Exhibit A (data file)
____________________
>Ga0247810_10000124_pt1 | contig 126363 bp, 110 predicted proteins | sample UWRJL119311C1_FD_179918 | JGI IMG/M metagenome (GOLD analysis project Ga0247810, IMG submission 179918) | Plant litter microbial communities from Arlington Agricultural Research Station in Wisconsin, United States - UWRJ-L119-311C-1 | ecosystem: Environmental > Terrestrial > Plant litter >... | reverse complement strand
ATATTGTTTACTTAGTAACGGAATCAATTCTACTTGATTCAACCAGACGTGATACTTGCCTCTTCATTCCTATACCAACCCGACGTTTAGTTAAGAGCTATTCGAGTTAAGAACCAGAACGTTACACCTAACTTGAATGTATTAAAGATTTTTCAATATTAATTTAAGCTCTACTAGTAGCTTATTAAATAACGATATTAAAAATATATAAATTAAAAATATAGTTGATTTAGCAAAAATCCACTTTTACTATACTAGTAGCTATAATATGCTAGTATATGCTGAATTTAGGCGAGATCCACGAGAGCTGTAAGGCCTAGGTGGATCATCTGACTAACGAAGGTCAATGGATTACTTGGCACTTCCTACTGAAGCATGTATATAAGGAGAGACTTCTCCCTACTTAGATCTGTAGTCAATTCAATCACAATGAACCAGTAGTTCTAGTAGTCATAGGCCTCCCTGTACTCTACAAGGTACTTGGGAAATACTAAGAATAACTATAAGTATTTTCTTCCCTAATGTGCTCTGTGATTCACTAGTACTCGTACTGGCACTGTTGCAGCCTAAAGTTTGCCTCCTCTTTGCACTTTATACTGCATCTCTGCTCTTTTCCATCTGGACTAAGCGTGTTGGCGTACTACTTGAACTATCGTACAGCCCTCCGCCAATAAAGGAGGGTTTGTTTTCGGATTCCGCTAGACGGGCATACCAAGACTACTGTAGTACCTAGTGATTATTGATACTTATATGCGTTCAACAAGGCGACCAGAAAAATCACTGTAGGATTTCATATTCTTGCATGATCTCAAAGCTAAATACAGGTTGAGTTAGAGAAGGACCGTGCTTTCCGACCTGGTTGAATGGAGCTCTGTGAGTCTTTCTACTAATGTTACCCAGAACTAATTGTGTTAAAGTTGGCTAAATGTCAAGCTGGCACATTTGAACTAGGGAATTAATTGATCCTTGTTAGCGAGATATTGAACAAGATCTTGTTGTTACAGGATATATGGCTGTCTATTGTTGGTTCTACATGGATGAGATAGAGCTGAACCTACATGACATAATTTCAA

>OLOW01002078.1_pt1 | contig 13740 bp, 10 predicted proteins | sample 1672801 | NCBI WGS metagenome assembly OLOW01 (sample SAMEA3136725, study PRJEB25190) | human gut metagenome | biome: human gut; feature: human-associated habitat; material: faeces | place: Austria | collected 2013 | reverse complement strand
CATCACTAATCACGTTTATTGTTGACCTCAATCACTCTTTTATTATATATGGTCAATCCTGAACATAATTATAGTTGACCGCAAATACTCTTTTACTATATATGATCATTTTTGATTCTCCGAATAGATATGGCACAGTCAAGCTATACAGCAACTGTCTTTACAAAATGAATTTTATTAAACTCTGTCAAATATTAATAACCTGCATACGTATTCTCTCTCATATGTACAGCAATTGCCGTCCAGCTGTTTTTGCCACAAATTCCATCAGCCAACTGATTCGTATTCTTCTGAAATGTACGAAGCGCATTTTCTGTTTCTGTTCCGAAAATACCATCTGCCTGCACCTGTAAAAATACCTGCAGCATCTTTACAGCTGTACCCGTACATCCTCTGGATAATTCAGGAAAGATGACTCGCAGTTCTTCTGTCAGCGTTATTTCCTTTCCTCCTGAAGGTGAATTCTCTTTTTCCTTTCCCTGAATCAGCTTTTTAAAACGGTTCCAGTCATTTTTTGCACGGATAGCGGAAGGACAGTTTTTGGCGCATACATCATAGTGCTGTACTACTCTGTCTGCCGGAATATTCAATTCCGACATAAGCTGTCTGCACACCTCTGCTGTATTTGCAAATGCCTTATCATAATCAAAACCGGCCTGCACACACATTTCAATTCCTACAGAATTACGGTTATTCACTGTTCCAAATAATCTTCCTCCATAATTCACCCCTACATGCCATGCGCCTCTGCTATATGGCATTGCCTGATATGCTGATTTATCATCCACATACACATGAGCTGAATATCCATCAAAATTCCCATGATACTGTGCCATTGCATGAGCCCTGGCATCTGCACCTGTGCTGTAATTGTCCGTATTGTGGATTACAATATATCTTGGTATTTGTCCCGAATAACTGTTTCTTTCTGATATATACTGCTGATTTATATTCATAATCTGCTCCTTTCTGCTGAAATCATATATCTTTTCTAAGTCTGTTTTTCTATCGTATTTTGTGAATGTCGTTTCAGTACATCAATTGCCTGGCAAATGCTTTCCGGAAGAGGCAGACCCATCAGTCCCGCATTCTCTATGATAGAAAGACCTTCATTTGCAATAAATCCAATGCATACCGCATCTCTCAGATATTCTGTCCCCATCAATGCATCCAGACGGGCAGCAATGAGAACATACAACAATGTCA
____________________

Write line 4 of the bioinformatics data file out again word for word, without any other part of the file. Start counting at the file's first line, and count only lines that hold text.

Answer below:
CATCACTAATCACGTTTATTGTTGACCTCAATCACTCTTTTATTATATATGGTCAATCCTGAACATAATTATAGTTGACCGCAAATACTCTTTTACTATATATGATCATTTTTGATTCTCCGAATAGATATGGCACAGTCAAGCTATACAGCAACTGTCTTTACAAAATGAATTTTATTAAACTCTGTCAAATATTAATAACCTGCATACGTATTCTCTCTCATATGTACAGCAATTGCCGTCCAGCTGTTTTTGCCACAAATTCCATCAGCCAACTGATTCGTATTCTTCTGAAATGTACGAAGCGCATTTTCTGTTTCTGTTCCGAAAATACCATCTGCCTGCACCTGTAAAAATACCTGCAGCATCTTTACAGCTGTACCCGTACATCCTCTGGATAATTCAGGAAAGATGACTCGCAGTTCTTCTGTCAGCGTTATTTCCTTTCCTCCTGAAGGTGAATTCTCTTTTTCCTTTCCCTGAATCAGCTTTTTAAAACGGTTCCAGTCATTTTTTGCACGGATAGCGGAAGGACAGTTTTTGGCGCATACATCATAGTGCTGTACTACTCTGTCTGCCGGAATATTCAATTCCGACATAAGCTGTCTGCACACCTCTGCTGTATTTGCAAATGCCTTATCATAATCAAAACCGGCCTGCACACACATTTCAATTCCTACAGAATTACGGTTATTCACTGTTCCAAATAATCTTCCTCCATAATTCACCCCTACATGCCATGCGCCTCTGCTATATGGCATTGCCTGATATGCTGATTTATCATCCACATACACATGAGCTGAATATCCATCAAAATTCCCATGATACTGTGCCATTGCATGAGCCCTGGCATCTGCACCTGTGCTGTAATTGTCCGTATTGTGGATTACAATATATCTTGGTATTTGTCCCGAATAACTGTTTCTTTCTGATATATACTGCTGATTTATATTCATAATCTGCTCCTTTCTGCTGAAATCATATATCTTTTCTAAGTCTGTTTTTCTATCGTATTTTGTGAATGTCGTTTCAGTACATCAATTGCCTGGCAAATGCTTTCCGGAAGAGGCAGACCCATCAGTCCCGCATTCTCTATGATAGAAAGACCTTCATTTGCAATAAATCCAATGCATACCGCATCTCTCAGATATTCTGTCCCCATCAATGCATCCAGACGGGCAGCAATGAGAACATACAACAATGTCA